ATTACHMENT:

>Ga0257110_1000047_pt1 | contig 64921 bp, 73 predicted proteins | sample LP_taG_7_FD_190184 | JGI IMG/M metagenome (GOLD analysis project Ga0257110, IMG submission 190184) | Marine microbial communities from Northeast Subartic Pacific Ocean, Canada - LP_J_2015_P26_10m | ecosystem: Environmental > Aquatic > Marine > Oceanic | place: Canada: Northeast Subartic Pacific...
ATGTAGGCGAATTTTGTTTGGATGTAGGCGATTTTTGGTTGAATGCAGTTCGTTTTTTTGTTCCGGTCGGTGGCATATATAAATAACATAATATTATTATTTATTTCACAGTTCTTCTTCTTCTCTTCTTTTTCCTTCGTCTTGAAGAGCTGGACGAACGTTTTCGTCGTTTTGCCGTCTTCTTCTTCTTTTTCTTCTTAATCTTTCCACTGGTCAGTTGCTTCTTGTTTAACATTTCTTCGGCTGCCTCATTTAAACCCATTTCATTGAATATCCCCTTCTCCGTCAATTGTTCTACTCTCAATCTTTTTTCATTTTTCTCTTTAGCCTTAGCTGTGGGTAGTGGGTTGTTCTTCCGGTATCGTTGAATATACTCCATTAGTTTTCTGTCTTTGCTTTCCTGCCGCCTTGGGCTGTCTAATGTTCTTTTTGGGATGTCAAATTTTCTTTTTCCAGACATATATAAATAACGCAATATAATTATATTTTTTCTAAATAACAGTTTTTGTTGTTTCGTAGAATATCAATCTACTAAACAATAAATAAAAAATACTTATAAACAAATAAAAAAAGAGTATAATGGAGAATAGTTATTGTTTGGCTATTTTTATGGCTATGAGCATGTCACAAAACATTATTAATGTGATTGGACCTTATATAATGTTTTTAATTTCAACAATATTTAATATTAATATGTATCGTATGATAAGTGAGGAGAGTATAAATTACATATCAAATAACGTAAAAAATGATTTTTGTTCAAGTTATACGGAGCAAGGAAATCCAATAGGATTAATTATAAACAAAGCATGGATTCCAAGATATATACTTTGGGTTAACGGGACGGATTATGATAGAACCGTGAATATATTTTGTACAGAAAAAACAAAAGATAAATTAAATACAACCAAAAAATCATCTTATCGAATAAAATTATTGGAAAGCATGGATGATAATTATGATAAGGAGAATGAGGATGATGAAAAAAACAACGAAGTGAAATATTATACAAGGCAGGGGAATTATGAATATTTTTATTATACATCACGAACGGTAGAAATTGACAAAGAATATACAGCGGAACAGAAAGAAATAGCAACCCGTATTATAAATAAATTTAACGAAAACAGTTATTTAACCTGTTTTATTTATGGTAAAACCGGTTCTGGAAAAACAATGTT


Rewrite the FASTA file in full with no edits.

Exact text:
>Ga0257110_1000047_pt1 | contig 64921 bp, 73 predicted proteins | sample LP_taG_7_FD_190184 | JGI IMG/M metagenome (GOLD analysis project Ga0257110, IMG submission 190184) | Marine microbial communities from Northeast Subartic Pacific Ocean, Canada - LP_J_2015_P26_10m | ecosystem: Environmental > Aquatic > Marine > Oceanic | place: Canada: Northeast Subartic Pacific...
ATGTAGGCGAATTTTGTTTGGATGTAGGCGATTTTTGGTTGAATGCAGTTCGTTTTTTTGTTCCGGTCGGTGGCATATATAAATAACATAATATTATTATTTATTTCACAGTTCTTCTTCTTCTCTTCTTTTTCCTTCGTCTTGAAGAGCTGGACGAACGTTTTCGTCGTTTTGCCGTCTTCTTCTTCTTTTTCTTCTTAATCTTTCCACTGGTCAGTTGCTTCTTGTTTAACATTTCTTCGGCTGCCTCATTTAAACCCATTTCATTGAATATCCCCTTCTCCGTCAATTGTTCTACTCTCAATCTTTTTTCATTTTTCTCTTTAGCCTTAGCTGTGGGTAGTGGGTTGTTCTTCCGGTATCGTTGAATATACTCCATTAGTTTTCTGTCTTTGCTTTCCTGCCGCCTTGGGCTGTCTAATGTTCTTTTTGGGATGTCAAATTTTCTTTTTCCAGACATATATAAATAACGCAATATAATTATATTTTTTCTAAATAACAGTTTTTGTTGTTTCGTAGAATATCAATCTACTAAACAATAAATAAAAAATACTTATAAACAAATAAAAAAAGAGTATAATGGAGAATAGTTATTGTTTGGCTATTTTTATGGCTATGAGCATGTCACAAAACATTATTAATGTGATTGGACCTTATATAATGTTTTTAATTTCAACAATATTTAATATTAATATGTATCGTATGATAAGTGAGGAGAGTATAAATTACATATCAAATAACGTAAAAAATGATTTTTGTTCAAGTTATACGGAGCAAGGAAATCCAATAGGATTAATTATAAACAAAGCATGGATTCCAAGATATATACTTTGGGTTAACGGGACGGATTATGATAGAACCGTGAATATATTTTGTACAGAAAAAACAAAAGATAAATTAAATACAACCAAAAAATCATCTTATCGAATAAAATTATTGGAAAGCATGGATGATAATTATGATAAGGAGAATGAGGATGATGAAAAAAACAACGAAGTGAAATATTATACAAGGCAGGGGAATTATGAATATTTTTATTATACATCACGAACGGTAGAAATTGACAAAGAATATACAGCGGAACAGAAAGAAATAGCAACCCGTATTATAAATAAATTTAACGAAAACAGTTATTTAACCTGTTTTATTTATGGTAAAACCGGTTCTGGAAAAACAATGTT